The E-tron Sportback 55 quattro, as its name suggests, is a more sporting version of the E-tron 55 quattro that has been on sale in the UK since mid-2019
Outwardly, it’s distinguished from its sibling by a more heavily curved, coupé-like roofline and liftback-style tailgate, among other subtle changes, including more aggressively styled bumpers and headlights using Audi’s new digital matrix LED technology.
Sharing certain exterior design elements with conventionally powered Audi models, it’s perhaps not as distinctive as the I-Pace. But with a drag coefficient of just 0.25Cd, it’s among the most aerodynamically efficient series-production SUVs yet, beating the Jaguar in this crucial area by a considerable 0.04Cd margin. This is thanks in part to the availability of ‘virtual exterior mirrors’, which use a camera to project a live video feed on the forward part of the doors inside. We felt that regardless of this reduction of drag coefficient these were just a bit annoying and slightly over-engineering what is a fairly basic part of a car. Plus we’d dread to know what it would cost should a cyclist take one out whizzing down the road outside our office.
The changes to the cabin over the regular E-tron are slight, but that’s no bad thing. In terms of attractiveness, perceived quality and tactility, the dashboard, controls and trim materials are all premium in nature.The optional front sports seats are firm and supportive, setting up a pleasantly roomy and airy driving environment. However, accommodation in the rear is compromised to the tune of 20mm by that plunging roofline.
The adoption of a more heavily angled tailgate also reduces boot capacity by 45 litres over the E-tron, at 615 litres. Even so, it’s still quite versatile, with 58 litres more than the I-Pace.
Like the E-tron (alongside which it’s produced at Audi’s factory in Brussels, Belgium), the E-tron Sportback is based on a modified version of the MLB Evo platform, housing between its axles a sizeable 95kWh lithium ion battery made up of cells supplied by LG Chem.
At 4901mm long, 1935mm wide and 1616mm tall, the E-tron Sportback is 85mm shorter, 60mm narrower and a considerable 89mm lower than Audi’s conventionally powered flagship SUV, the Q8.
The drivetrain is borrowed wholly from the E-tron. It uses two differently specified asynchronous electric motors, one sitting up front that produces peaks of 181bhp and 182lb ft of torque and a second at the rear making 221bhp and 232lb ft.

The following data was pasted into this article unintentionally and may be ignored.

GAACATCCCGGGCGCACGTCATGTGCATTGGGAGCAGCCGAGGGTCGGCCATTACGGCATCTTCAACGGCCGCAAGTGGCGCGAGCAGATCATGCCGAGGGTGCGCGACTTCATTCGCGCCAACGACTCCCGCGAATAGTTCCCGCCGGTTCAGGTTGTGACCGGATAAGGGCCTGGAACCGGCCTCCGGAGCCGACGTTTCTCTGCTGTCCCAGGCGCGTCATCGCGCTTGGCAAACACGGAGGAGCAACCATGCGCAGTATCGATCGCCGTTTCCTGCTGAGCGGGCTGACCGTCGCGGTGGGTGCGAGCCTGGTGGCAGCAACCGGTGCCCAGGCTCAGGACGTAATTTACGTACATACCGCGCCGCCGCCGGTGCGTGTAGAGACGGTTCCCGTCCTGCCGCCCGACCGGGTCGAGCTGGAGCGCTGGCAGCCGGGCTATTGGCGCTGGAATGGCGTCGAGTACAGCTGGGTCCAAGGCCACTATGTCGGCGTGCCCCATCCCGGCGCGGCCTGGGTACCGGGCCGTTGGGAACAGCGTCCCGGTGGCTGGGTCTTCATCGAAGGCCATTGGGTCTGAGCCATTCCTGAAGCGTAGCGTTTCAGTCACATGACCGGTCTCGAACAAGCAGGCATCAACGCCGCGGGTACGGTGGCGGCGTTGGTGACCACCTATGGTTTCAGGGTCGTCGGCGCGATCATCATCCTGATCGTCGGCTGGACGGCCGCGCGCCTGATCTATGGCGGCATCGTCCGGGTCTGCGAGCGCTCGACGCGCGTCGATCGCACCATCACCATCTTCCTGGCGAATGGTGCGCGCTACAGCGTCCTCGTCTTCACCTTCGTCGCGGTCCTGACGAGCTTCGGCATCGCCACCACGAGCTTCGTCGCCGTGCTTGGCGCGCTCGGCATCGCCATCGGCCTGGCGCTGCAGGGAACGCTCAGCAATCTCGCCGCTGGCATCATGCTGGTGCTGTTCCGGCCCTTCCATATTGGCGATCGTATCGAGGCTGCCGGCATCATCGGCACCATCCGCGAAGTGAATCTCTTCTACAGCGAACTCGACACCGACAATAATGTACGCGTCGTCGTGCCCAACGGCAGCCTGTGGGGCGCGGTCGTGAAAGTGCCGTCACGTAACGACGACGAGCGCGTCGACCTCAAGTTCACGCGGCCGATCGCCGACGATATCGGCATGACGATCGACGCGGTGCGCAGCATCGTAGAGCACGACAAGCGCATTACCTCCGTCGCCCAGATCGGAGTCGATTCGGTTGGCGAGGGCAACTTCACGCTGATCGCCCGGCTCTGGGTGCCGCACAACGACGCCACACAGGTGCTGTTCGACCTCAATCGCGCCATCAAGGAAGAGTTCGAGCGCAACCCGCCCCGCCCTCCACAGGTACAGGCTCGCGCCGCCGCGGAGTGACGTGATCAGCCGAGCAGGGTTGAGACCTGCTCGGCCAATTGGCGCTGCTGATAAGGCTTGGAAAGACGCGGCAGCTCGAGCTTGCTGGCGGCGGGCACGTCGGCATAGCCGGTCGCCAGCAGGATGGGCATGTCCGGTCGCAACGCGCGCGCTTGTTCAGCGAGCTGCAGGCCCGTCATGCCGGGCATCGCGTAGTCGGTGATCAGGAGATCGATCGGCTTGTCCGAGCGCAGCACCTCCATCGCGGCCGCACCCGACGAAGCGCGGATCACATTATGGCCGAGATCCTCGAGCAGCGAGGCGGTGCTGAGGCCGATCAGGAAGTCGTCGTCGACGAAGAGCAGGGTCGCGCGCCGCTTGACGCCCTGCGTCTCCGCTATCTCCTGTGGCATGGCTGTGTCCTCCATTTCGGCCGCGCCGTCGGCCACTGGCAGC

Together, they provide a maximum system output of 402bhp and 490lb ft for limited periods of up to eight seconds in Boost mode, which is activated by slotting the gear selector into S. In D, the combined output of the motors is reduced to a milder 355bhp and 414lb ft to help increase efficiency and consequently extend the range between charges. The I-Pace’s two motors, by way of comparison, deliver a maximum combined 394bhp and 512lb ft.
Power is sent to all four wheels via a single-speed gearbox attached to each motor and networked via a central power electrics system. In a key departure from its more practical sister, however, the E-tron Sportback features a decoupling mechanism between its front and rear axles.
We’ve become used to the inherent quietness of electric cars, but Audi has managed to take acoustic civility to a whole new level
This enables it to send its drive exclusively to the rear wheels in everyday driving in D, giving it an additional seven miles of range over the E-tron, at 278 miles. It’s only when you call up greater reserves via the kickdown function in S that the other motor is called upon and the front wheels begin to do the driving.
How does the E-tron Sportback perform on the road?
Acceleration off the line is strong but far from explosive in D, owing in part to the E-tron Sportback’s hefty 2480kg kerb weight and the considerable amount of energy required to set it into motion. Once you’ve built up initial momentum, though, rolling acceleration is quite sharp. Keep the throttle nailed thereafter and the car will dispatch you beyond the British motorway speed limit with a good deal of force.
Selecting S instantly heightens the performance further, providing more responsive tip-in, noticeably stronger roll-on qualities and greater overall performance intensity. So configured, the car has a claimed 0-62mph time of 5.7sec, but from recent experience with the E-tron, we wouldn’t be surprised if that time is a little on the conservative side.